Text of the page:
Tuesday, February 04, 2020 /10:47
AM / By FBNQuest Research / Header Image Credit: FBNQuest Research
Data from the industry regulator tell us that the assets under management (AUM) of the regulated pension industry in Nigeria increased by 17.6% y/y in November to N9.99trn (US$27.5bn), and by 1.8% m/m. The share of equities in AUM peaked at 16% in 2007, ie before the blowout on the NSE.
In contrast, AUM in the peer industry in Kenya are far more diversely held: 39% in government paper, 20% in real estate, 17% in listed equities and 14% in guaranteed funds at end-2018 according to the Retirement Benefits Authority.
The PFAs' holdings of FGN paper amounted to 70.9% of AUM in November, compared with 72.5% one year earlier.
The trend to track going forward is the impact on allocation of the CBN circulars of late October that barred domestic non-bank players (notably the PFAs) from its open market operations (OMO). As their bills issued within OMO mature, fund managers obviously have to take investment decisions. Our rough calculations point to maturities of about N1trn this month.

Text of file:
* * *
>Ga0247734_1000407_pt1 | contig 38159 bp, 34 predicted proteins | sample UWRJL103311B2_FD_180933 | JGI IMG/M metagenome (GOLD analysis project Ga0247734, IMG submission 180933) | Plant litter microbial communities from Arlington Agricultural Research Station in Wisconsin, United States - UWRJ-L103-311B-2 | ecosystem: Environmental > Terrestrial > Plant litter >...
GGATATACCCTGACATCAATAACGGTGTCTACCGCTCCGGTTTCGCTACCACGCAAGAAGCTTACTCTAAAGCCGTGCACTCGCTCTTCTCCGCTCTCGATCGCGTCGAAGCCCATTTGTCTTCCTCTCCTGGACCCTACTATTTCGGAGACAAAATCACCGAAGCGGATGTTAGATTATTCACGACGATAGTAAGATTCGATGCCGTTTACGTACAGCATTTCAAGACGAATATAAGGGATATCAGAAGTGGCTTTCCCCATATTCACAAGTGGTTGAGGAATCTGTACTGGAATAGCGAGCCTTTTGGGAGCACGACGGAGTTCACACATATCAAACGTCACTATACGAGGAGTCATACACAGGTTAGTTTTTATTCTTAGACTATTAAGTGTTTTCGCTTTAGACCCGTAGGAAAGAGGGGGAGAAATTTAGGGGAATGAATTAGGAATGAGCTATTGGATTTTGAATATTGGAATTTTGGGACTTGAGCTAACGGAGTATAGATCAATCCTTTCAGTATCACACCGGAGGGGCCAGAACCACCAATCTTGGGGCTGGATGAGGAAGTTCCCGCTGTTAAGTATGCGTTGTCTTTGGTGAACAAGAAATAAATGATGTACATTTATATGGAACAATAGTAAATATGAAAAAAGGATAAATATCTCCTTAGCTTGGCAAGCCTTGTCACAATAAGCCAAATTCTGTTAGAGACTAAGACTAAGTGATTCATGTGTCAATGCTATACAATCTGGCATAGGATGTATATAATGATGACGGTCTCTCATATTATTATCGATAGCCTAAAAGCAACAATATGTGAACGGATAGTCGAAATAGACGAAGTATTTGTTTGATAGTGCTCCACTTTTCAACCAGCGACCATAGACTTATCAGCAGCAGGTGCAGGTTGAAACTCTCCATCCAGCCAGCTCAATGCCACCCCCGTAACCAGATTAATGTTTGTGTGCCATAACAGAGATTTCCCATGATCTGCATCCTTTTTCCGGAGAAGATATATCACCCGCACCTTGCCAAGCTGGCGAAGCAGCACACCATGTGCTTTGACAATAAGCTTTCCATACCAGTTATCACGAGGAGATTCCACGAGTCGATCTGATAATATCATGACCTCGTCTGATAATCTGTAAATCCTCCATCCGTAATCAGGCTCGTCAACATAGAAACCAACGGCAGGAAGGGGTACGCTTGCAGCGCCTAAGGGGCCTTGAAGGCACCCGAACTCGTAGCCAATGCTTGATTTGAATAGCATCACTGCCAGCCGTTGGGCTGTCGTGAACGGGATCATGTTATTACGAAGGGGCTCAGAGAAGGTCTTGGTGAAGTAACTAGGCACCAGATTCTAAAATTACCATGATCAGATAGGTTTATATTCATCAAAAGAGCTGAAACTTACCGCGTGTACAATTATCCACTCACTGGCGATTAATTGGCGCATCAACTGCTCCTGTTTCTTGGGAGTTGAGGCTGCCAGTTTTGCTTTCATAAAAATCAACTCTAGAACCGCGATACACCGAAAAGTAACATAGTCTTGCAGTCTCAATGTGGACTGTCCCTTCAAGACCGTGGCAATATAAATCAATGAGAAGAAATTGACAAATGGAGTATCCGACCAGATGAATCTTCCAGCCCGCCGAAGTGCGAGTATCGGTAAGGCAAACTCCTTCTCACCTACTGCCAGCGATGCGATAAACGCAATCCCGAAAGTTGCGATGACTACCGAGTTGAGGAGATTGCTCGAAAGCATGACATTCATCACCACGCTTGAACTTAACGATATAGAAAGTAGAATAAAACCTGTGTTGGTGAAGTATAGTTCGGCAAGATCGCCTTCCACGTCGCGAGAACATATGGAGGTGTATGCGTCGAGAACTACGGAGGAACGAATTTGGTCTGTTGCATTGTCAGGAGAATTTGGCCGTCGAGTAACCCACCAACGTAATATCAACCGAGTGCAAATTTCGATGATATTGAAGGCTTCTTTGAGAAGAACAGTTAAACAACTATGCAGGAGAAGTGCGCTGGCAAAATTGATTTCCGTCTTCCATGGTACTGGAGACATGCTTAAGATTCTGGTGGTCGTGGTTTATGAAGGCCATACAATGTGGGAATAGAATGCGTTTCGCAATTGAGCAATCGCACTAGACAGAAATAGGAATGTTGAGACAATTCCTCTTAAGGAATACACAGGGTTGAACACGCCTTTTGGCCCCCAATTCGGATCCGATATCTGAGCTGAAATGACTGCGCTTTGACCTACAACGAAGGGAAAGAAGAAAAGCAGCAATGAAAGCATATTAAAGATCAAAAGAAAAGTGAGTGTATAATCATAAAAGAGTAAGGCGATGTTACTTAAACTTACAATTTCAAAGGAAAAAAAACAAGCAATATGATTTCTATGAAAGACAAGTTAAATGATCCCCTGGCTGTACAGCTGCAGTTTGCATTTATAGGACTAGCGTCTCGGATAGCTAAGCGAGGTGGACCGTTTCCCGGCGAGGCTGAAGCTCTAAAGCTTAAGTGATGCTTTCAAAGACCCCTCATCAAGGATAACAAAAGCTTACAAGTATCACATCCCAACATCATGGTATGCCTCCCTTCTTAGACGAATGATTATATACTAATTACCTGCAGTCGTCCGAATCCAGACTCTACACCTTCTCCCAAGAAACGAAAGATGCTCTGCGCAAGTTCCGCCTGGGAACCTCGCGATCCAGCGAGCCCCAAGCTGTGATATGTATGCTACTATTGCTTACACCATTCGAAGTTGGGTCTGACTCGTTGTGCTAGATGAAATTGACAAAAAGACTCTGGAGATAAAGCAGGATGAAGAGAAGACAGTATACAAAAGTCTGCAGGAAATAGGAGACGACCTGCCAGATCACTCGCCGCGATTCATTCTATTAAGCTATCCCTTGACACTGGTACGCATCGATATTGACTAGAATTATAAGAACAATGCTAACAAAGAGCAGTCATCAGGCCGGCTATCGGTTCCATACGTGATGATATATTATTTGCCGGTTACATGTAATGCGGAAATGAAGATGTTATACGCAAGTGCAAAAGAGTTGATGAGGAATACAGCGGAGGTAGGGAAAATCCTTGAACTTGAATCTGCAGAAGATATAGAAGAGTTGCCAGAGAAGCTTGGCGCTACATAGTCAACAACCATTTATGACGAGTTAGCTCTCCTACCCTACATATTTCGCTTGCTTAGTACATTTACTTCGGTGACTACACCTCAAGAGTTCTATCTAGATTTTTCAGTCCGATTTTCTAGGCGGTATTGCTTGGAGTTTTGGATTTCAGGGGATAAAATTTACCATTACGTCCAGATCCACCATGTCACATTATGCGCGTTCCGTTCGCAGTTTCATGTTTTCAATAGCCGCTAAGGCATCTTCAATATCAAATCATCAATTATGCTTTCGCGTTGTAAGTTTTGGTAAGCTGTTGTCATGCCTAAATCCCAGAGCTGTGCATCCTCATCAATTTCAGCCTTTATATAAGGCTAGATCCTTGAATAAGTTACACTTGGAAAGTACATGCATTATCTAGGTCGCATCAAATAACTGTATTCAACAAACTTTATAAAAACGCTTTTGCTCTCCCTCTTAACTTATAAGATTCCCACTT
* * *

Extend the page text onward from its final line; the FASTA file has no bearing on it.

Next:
Over the month of November, holdings of FGN bonds increased by N120bn and of equities by N60bn while those of NTBs declined by N120bn. Returns on NTBs started to fall sharply in November.
In this changing investment landscape, PFAs have several outlets for their maturing OMO bills, including: FGN bonds, evident from their bid at last week's auction; equities despite a far from compelling story; and the mooted giant infrastructure fund. Each has obvious flaws.
Unfortunately, the PenCom monthlies no longer show total registrations with the breakdown by age and sector. We cannot therefore track the success of the PFAs in selling the new micro-pensions.